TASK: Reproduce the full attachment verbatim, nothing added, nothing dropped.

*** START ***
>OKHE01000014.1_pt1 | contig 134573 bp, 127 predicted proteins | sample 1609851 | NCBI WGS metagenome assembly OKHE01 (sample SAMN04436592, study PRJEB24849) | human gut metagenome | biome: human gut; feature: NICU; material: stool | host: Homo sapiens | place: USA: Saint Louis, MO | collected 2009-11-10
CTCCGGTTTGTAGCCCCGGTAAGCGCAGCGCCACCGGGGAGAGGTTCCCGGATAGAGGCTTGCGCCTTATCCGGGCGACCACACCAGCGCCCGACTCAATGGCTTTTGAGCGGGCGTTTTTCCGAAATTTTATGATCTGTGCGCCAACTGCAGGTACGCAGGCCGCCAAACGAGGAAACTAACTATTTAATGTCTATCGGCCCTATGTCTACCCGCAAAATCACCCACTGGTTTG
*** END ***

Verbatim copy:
>OKHE01000014.1_pt1 | contig 134573 bp, 127 predicted proteins | sample 1609851 | NCBI WGS metagenome assembly OKHE01 (sample SAMN04436592, study PRJEB24849) | human gut metagenome | biome: human gut; feature: NICU; material: stool | host: Homo sapiens | place: USA: Saint Louis, MO | collected 2009-11-10
CTCCGGTTTGTAGCCCCGGTAAGCGCAGCGCCACCGGGGAGAGGTTCCCGGATAGAGGCTTGCGCCTTATCCGGGCGACCACACCAGCGCCCGACTCAATGGCTTTTGAGCGGGCGTTTTTCCGAAATTTTATGATCTGTGCGCCAACTGCAGGTACGCAGGCCGCCAAACGAGGAAACTAACTATTTAATGTCTATCGGCCCTATGTCTACCCGCAAAATCACCCACTGGTTTG